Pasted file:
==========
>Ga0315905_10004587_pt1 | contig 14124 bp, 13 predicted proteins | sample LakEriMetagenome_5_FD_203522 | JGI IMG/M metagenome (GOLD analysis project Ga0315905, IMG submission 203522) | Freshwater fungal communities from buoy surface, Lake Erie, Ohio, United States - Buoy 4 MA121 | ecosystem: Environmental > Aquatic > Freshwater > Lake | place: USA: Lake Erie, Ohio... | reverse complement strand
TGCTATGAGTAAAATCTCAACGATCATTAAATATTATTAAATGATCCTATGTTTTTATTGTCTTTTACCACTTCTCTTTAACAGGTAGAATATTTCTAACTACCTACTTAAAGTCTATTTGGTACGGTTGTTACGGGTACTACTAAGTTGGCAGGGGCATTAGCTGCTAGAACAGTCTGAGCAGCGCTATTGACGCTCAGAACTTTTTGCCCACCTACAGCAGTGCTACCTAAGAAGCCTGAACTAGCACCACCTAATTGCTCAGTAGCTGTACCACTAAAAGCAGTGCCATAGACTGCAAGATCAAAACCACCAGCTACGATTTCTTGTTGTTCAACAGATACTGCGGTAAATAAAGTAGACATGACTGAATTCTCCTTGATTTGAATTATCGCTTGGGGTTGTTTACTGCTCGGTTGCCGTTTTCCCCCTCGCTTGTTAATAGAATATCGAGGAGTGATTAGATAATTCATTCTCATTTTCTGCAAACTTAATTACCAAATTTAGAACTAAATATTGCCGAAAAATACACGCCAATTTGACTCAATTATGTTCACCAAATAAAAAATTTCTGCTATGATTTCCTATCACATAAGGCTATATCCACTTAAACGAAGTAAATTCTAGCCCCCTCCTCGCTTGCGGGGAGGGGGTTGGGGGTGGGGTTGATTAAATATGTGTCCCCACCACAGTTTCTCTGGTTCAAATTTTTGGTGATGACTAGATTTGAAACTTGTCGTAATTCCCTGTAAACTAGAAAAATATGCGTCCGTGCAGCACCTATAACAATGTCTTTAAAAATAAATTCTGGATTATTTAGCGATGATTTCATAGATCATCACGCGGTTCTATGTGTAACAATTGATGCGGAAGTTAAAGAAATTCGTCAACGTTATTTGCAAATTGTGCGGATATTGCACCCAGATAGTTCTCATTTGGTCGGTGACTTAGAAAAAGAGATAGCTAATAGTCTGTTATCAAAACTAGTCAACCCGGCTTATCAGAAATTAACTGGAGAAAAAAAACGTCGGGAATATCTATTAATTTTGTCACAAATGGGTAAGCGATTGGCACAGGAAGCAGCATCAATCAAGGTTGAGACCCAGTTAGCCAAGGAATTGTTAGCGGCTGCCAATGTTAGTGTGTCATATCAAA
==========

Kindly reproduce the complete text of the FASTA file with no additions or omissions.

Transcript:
>Ga0315905_10004587_pt1 | contig 14124 bp, 13 predicted proteins | sample LakEriMetagenome_5_FD_203522 | JGI IMG/M metagenome (GOLD analysis project Ga0315905, IMG submission 203522) | Freshwater fungal communities from buoy surface, Lake Erie, Ohio, United States - Buoy 4 MA121 | ecosystem: Environmental > Aquatic > Freshwater > Lake | place: USA: Lake Erie, Ohio... | reverse complement strand
TGCTATGAGTAAAATCTCAACGATCATTAAATATTATTAAATGATCCTATGTTTTTATTGTCTTTTACCACTTCTCTTTAACAGGTAGAATATTTCTAACTACCTACTTAAAGTCTATTTGGTACGGTTGTTACGGGTACTACTAAGTTGGCAGGGGCATTAGCTGCTAGAACAGTCTGAGCAGCGCTATTGACGCTCAGAACTTTTTGCCCACCTACAGCAGTGCTACCTAAGAAGCCTGAACTAGCACCACCTAATTGCTCAGTAGCTGTACCACTAAAAGCAGTGCCATAGACTGCAAGATCAAAACCACCAGCTACGATTTCTTGTTGTTCAACAGATACTGCGGTAAATAAAGTAGACATGACTGAATTCTCCTTGATTTGAATTATCGCTTGGGGTTGTTTACTGCTCGGTTGCCGTTTTCCCCCTCGCTTGTTAATAGAATATCGAGGAGTGATTAGATAATTCATTCTCATTTTCTGCAAACTTAATTACCAAATTTAGAACTAAATATTGCCGAAAAATACACGCCAATTTGACTCAATTATGTTCACCAAATAAAAAATTTCTGCTATGATTTCCTATCACATAAGGCTATATCCACTTAAACGAAGTAAATTCTAGCCCCCTCCTCGCTTGCGGGGAGGGGGTTGGGGGTGGGGTTGATTAAATATGTGTCCCCACCACAGTTTCTCTGGTTCAAATTTTTGGTGATGACTAGATTTGAAACTTGTCGTAATTCCCTGTAAACTAGAAAAATATGCGTCCGTGCAGCACCTATAACAATGTCTTTAAAAATAAATTCTGGATTATTTAGCGATGATTTCATAGATCATCACGCGGTTCTATGTGTAACAATTGATGCGGAAGTTAAAGAAATTCGTCAACGTTATTTGCAAATTGTGCGGATATTGCACCCAGATAGTTCTCATTTGGTCGGTGACTTAGAAAAAGAGATAGCTAATAGTCTGTTATCAAAACTAGTCAACCCGGCTTATCAGAAATTAACTGGAGAAAAAAAACGTCGGGAATATCTATTAATTTTGTCACAAATGGGTAAGCGATTGGCACAGGAAGCAGCATCAATCAAGGTTGAGACCCAGTTAGCCAAGGAATTGTTAGCGGCTGCCAATGTTAGTGTGTCATATCAAA